Now that it’s officially spring, the temperatures are rising leading to more people going outside, hoping they can find things to do instead of sitting inside all day. There are plenty of parks or trails to visit all over York county, some that are open even through the cold winter months.
The first place you could visit, and probably the most popular, is the York County Heritage Rail Trail. Stretching 21 miles from the Mason-Dixon Line north to historic Downtown York, the rail trail runs along the very same Northern Central lines that carried President Lincoln on his way to deliver the Gettysburg Address in 1863, and tragically, his funeral train two years later. The trail is packed with scenic views of the York County countryside, as well as history. Three historic structures are found along the trail, including Hanover Junction. Lincoln stopped at the station for two days on his way to Gettysburg.
Another place that you could visit is Gifford Pinchot State Park, This 2,338-acre state park is packed with 18 miles of hiking trails, with easy options for beginners and difficult hikes for those looking for a challenge. You could take it easy on the 1.2-mile Gravel Trail that follows the path of an old woods road. Along the way, you might see some curious concrete structures. They’re actually supports from an old toboggan run never ended up being used. More serious hikers will want to hike on the Lakeside Trail. It covers 8.5 miles, and though it has some easy gravel stretches, more narrow remote sections make this a challenge, especially in wet conditions. However, it’s the most scenic trail in the park, and a great way for outdoor enthusiasts to spend a day in nature.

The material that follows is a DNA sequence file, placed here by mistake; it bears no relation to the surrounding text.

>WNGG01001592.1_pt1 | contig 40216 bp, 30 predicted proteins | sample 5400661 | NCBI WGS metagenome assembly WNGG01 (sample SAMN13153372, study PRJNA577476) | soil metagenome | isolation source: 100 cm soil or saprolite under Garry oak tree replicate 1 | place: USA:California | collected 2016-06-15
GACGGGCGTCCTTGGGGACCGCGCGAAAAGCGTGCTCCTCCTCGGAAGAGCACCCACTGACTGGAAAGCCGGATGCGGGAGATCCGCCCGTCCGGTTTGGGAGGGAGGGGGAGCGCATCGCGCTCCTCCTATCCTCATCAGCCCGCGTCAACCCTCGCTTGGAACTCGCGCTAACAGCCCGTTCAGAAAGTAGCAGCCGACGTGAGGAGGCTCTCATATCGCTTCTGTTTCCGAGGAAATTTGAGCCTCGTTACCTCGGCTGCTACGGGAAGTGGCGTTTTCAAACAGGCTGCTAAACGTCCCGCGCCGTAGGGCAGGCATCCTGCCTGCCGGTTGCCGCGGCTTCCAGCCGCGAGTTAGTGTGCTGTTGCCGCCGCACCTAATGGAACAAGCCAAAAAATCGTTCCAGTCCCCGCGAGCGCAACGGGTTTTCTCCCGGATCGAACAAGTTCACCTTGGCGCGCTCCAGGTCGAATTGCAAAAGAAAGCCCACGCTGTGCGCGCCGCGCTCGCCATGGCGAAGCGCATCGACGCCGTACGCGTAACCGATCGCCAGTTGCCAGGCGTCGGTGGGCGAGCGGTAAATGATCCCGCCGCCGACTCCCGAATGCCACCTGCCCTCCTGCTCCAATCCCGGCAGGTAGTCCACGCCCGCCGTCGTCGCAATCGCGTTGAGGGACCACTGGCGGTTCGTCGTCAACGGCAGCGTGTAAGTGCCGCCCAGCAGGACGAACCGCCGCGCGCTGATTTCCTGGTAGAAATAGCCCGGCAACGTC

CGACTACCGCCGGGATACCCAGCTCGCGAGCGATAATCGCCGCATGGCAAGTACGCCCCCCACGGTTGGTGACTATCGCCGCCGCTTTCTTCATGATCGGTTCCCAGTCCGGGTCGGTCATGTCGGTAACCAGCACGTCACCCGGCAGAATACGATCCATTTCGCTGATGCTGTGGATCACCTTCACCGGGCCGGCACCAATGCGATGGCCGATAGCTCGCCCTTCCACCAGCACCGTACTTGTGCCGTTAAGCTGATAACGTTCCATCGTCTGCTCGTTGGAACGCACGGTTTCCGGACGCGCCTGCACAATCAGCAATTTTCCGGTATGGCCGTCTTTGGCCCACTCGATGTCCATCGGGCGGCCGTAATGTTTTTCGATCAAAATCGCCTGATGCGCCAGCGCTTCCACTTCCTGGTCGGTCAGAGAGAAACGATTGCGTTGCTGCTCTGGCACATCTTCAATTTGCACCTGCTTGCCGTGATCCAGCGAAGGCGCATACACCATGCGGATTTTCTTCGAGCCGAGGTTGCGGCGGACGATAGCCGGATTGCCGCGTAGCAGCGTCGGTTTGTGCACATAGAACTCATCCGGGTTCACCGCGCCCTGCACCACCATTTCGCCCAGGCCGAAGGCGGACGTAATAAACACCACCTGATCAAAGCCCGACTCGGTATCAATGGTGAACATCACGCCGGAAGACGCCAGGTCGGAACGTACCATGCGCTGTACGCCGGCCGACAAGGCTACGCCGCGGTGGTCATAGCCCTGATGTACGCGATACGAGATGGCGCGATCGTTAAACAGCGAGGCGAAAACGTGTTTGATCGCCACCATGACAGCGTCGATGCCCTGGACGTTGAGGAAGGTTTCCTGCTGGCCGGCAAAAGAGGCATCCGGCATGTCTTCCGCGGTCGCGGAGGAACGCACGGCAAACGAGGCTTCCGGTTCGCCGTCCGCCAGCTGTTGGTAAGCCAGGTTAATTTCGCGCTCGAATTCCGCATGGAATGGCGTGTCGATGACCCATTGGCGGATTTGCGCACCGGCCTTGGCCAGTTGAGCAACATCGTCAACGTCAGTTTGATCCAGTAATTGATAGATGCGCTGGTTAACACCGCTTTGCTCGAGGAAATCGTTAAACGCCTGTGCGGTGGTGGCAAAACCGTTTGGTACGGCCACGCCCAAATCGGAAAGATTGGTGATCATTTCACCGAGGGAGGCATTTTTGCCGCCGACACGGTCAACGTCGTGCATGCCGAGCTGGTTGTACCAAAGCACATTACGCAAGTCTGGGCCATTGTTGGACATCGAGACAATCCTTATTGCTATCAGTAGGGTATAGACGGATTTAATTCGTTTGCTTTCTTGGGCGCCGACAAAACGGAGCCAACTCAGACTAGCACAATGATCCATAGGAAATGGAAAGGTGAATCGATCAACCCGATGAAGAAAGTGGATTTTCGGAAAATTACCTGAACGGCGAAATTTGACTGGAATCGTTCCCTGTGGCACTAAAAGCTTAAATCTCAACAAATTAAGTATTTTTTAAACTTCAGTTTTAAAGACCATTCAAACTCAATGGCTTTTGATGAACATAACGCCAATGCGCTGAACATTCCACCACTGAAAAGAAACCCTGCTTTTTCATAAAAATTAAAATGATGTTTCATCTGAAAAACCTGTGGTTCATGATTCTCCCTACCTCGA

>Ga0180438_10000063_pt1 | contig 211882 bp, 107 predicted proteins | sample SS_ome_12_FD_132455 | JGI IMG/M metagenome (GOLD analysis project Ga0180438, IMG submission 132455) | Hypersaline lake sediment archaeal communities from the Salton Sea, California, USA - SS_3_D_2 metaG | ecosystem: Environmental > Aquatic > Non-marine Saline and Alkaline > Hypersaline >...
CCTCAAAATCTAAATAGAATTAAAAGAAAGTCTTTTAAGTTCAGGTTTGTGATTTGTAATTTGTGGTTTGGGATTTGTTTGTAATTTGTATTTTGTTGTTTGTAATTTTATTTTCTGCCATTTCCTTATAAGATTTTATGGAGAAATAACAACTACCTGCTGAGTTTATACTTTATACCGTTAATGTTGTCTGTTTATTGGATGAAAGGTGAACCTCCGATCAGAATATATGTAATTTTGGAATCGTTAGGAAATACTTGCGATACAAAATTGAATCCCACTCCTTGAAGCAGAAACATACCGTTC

Next is Codorus State Park, with Lake Marburg being the prime attraction in this state park. With that said, there’s plenty to do along the 26 miles of shoreline, too. Though all trails can be hiked, two are reserved specifically for hiking. A higher difficulty level, the Mary Ann Furnace Trail takes hikers through wetlands and forest area before coming to a fork. One path follows the lake’s shoreline, while the other takes hikers to a hilltop with a view of the nearby campground. Keep an eye out for ducks, herons, ospreys and maybe even a bald eagle or two while exploring Codorus State Park.
Last is Richard Nixon Park, a 187-acre park with a nature center & hiking trails which is home to a variety of plant & animal life. Bikes, horses and pets are not allowed on the trails, and the park asks that activities are kept to a minimum. The park feature six miles of trails, and the Quiet Walk Nature Trail takes visitors on a leisurely half-mile hike surrounded by dogwoods, eastern red cedars and downed trees that serve as habitat for salamanders and other creatures. Special Sunday walks are held from April through October, and a nature center offers indoor exploration perfect for kids.
Many of these places are open during all 7 days, throughout the day so you can visit them any day during summer. So what are you waiting for? Go outside, enjoy all of the scenic views and nature, and take a hike!